Apr 172013

I’ll leave it to his fans to fill us in on the greatness of this man: Scott Miller (Game Theory, The Loud Family) is dead. As much as I thought I should like his records, they never quite did it for me. But what does that matter? By all accounts he was beloved, respected, and marveled at for his musical talent by friends and fans. That’s not a bad legacy to leave.


  10 Responses to “Scott Miller of Game Theory and The Loud Family Dead”

  1. Just…fuck.

  2. mockcarr

    Damn. I’ll admit I didn’t really keep track of his doings after the Loud Family stuff. I guess I looked at his website with the album ratings, but never got the book. That was wrong of me. Big Shot Chronicles is easily one of my favorite albums from my late college days, despite it having more synthesizers on it than probably the rest of my 80s album purchases combined. I always enjoyed his lyrics, whether I could actually understand them or not.

  3. misterioso

    That’s a damn shame. I recently started listening again to my Game Theory albums, which I liked a lot back in the day but hadn’t put on much in recent years. I have some production-related issues with some of it, but the writing and the hooks carry the day. Like mockcarr I have special fondness for Big Shot Chronicles but they are all pretty good to my ears. Apart from their qualities as records they definitely, as they say, take me back. Bummer. RIP.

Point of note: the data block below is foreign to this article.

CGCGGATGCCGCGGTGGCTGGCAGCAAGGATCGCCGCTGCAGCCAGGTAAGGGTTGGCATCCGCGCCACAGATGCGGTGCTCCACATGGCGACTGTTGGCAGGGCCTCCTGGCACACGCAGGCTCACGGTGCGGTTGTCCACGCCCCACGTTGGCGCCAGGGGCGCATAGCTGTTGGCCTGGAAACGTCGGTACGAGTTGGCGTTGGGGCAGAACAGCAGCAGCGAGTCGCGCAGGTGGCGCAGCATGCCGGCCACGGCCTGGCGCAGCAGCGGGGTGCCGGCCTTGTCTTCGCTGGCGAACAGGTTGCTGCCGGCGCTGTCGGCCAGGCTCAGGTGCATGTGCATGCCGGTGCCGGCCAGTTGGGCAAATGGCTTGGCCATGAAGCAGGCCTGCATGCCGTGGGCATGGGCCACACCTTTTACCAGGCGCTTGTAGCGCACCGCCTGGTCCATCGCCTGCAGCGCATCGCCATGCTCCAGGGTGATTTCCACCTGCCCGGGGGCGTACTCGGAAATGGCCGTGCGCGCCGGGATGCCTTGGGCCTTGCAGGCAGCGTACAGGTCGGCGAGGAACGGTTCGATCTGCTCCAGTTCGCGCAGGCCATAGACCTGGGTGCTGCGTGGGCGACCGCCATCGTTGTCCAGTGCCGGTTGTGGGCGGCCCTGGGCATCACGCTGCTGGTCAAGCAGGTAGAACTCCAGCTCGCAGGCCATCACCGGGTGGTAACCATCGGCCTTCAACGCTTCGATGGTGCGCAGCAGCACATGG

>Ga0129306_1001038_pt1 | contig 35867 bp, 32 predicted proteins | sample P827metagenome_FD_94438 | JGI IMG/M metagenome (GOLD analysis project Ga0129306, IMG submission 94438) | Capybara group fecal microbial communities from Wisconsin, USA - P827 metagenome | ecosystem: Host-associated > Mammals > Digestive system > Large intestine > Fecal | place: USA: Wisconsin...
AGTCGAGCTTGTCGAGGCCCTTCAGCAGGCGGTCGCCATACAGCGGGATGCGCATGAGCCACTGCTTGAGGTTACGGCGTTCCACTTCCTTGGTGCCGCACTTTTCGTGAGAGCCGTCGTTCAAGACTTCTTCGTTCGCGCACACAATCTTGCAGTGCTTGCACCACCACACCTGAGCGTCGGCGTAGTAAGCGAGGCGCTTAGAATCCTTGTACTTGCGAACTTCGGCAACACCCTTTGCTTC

“Erica’s Word,” always a favorite. http://www.youtube.com/watch?v=oJ2Cdw8THX8

  4. BigSteve

    I was a fan, but I haven’t listened to Game Theory in ages. If anyone wants to check them out, go to his site http://www.loudfamily.com/index.html.

    Since the Game Theory albums are all out of print his webmaster has put all of them in a dropbox there for free download.

    Miller was definitely a smart guy, and he made smart music for smart people.

  5. underthefloat

    Crap. I’m stunned to read this. Loved Loud Family even more then Game Theory. What a drag.

  6. I don’t comment here often, but Scott Miller’s music had a profound impact on me (and I likely have the only RTH screen name taken from a Game Theory lyric), so here goes.